RIVERSIDE, Calif. (AP) — Three people died and two were injured, one critically, when a small plane carrying them home from a cheerleading competition slammed into two Southern California homes and sparked a raging fire, authorities and witnesses said.
The twin-engine plane with five occupants had just taken off from Riverside Municipal Airport at 4:40 p.m. Monday intending to return to San Jose after the weekend Disneyland event when it crashed about a mile away in the residential neighborhood, Riverside Fire Chief Michael Moore said.
One of the survivors was hospitalized with critical burns and the other was in stable condition, police Officer Ryan Railsback said Tuesday. He said both were adult women recovering after undergoing surgery.
The remains of an adult woman were removed from the wreckage, which was still smoldering the morning after the crash, Railsback said.
The bodies of an adult man and a female teenager remained at the site of the crash that destroyed two suburban houses and sent debris flying down the block of single-family homes. One of the plane's propellers landed on a rooftop.
"It's unrecognizable, really, as a plane," said Railsback, who added that it was "remarkable" no one on the ground was hurt.
One of the destroyed houses was empty at the time and a man escaped the neighboring home without suffering injuries. Nearly all of about 40 residents evacuated after the fiery crash returned home.
One of the survivors was thrown from a back seat of the plane but suffered only minor injuries, Moore said.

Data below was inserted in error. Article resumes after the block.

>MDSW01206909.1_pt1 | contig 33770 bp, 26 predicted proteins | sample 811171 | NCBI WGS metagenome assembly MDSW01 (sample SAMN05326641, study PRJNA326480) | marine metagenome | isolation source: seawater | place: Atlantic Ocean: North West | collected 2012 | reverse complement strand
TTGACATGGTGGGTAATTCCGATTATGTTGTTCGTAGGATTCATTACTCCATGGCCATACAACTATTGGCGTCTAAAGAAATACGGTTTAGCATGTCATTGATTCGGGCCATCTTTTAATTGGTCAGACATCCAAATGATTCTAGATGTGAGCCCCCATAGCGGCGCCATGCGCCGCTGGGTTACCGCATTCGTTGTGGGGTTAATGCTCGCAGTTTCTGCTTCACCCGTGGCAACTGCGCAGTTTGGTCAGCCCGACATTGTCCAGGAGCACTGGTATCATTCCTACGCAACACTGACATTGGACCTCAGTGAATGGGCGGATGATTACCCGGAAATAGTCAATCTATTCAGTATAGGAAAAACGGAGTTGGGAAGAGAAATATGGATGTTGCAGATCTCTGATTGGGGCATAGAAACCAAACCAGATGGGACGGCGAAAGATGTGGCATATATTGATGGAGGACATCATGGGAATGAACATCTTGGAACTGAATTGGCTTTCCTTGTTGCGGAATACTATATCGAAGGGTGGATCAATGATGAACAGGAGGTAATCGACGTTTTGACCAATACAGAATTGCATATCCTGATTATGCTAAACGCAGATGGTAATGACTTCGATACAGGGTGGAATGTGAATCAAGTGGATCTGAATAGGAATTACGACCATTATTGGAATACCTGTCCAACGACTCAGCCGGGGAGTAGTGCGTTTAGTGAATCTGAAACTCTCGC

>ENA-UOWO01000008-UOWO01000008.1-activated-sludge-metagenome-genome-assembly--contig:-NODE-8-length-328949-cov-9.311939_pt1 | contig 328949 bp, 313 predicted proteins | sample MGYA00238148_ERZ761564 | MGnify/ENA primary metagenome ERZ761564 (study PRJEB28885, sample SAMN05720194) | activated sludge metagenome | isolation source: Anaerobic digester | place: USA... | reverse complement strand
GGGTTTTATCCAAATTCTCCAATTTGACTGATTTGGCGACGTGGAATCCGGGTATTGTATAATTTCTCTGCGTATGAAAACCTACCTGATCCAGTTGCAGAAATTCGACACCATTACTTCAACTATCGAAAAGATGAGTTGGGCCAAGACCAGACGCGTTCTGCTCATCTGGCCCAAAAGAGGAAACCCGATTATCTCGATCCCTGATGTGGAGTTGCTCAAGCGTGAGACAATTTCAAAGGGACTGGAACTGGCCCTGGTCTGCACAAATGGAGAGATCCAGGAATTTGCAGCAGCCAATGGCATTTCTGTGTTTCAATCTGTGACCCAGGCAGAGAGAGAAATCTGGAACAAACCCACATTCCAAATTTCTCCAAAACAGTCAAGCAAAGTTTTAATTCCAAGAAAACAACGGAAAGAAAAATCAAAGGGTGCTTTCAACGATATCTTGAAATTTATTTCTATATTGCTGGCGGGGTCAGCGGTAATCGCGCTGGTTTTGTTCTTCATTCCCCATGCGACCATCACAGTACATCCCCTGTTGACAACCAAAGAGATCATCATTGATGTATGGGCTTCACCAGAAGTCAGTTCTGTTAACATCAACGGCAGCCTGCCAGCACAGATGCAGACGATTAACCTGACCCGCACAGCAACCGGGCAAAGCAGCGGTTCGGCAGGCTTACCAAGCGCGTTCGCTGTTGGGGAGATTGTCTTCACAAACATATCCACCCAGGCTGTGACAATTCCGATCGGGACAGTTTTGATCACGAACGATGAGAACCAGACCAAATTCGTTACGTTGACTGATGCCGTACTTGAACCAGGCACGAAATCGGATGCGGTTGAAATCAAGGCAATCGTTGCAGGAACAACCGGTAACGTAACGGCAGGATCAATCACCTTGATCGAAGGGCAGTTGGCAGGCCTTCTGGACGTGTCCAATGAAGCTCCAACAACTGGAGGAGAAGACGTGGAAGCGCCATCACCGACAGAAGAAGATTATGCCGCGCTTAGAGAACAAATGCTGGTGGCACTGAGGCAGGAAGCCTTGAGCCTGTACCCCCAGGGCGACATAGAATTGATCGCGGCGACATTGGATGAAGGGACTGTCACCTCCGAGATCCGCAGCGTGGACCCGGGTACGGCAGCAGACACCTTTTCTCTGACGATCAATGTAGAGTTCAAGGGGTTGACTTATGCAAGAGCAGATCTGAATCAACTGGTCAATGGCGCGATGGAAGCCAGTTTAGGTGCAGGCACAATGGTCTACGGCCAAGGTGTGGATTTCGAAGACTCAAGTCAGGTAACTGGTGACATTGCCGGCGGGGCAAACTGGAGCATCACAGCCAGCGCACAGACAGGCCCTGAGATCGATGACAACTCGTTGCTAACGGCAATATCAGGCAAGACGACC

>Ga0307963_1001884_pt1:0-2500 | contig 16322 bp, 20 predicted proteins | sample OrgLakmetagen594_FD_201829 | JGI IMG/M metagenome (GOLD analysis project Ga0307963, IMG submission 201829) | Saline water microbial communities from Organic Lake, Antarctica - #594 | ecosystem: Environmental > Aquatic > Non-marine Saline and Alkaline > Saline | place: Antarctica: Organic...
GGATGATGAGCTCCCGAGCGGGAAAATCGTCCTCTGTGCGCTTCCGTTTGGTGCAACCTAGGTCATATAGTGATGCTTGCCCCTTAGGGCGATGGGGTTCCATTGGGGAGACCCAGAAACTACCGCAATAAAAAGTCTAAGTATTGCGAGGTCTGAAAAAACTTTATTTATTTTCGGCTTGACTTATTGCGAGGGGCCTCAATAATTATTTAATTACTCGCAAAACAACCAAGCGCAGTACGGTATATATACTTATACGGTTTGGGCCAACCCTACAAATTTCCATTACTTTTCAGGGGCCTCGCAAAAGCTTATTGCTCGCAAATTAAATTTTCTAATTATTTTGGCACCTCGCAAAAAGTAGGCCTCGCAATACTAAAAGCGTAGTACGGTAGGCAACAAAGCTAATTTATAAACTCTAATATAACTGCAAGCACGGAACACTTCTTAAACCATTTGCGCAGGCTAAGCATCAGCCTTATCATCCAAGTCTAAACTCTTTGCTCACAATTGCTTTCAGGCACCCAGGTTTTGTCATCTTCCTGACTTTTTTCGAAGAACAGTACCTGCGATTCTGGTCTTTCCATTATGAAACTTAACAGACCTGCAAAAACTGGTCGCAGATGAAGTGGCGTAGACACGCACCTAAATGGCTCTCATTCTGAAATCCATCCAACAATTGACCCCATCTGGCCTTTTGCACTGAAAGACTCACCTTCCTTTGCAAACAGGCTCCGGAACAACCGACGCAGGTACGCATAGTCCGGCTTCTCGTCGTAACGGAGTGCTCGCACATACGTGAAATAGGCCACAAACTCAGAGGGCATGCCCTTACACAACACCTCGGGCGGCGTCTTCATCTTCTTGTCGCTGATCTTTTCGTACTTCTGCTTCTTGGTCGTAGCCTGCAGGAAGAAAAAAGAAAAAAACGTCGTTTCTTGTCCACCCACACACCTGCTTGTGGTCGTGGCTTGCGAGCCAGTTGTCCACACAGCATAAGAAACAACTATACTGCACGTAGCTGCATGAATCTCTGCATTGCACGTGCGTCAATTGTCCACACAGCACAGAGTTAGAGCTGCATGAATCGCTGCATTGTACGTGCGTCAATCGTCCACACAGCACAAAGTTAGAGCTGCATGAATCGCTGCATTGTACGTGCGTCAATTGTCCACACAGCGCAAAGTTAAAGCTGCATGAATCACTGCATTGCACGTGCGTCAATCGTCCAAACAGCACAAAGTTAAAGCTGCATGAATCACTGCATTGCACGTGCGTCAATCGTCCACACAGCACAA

Three witnesses told TV stations one survivor crawled from the home asking for help. She was able to talk to firefighters about what had happened as she was taken to a hospital, Moore said.
Police said the airport's control tower called local authorities after the plane went down. Investigators with the National Transportation Safety Board will try to determine what occurred in the minutes after takeoff.
Juan Cortes, 42, was installing fencing a few blocks away with his son when they saw a low-flying plane make an awkward tilt and go straight down. Moments later, they said they saw smoke and knew it was a crash.
He said people were screaming in the street and he saw a woman pulled from the wreckage.
"She was alive because she was screaming, 'My daughter! My daughter!" Cortes said.
Flames could be seen from blocks away.
Firefighters entered one of the burning houses and pulled out another passenger, who was unconscious.
"It's horrible," Moore said, especially given that they had gone to a cheerleading competition and it was "supposed to be a happy time."
Authorities initially said four people died, and that the critically injured victim was a resident of the homes. They later reduced the death toll to three and said all five victims had been on the plane. They have not given the ages or identities of the victims.
The tail number of the aircraft is N1246G, according to a government official with knowledge of the investigation who spoke on condition of anonymity because the official was not authorized to release the information until next-of-kin have been notified.
According to federal records that number is assigned to a twin-engine Cessna 310 registered to Nouri Hijazi of San Jose, California. Telephone listings for him were either disconnected or went to voicemail.
Moore did not provide the name of the cheerleading competition, but the Jr. USA Nationals for girls age 15 and under was held at Disney California Adventure Park over the weekend. Officials with the competition did not immediately return calls Tuesday.
The two homes that were hit directly were destroyed, and there was minor damage to neighboring houses, Moore said.
H.L. Reyes, who lives about a quarter-mile from the crash site, told The Associated Press she felt the ground shake and saw plumes of black smoke.
"I thought it was a possible earthquake, and we heard all the birds just suddenly react outside, too," Reyes said. "This was just like a nightmare coming true."
Hector Jimenez, 19, was playing video games at home when he heard a loud boom and saw black smoke.
"It's just sad that it happened here," he said. "It makes me nervous living around an airport. That's one of my worst fears, having this happen."
Associated Press writers Christopher Weber, John Antczak and Andrew Dalton in Los Angeles contributed to this report.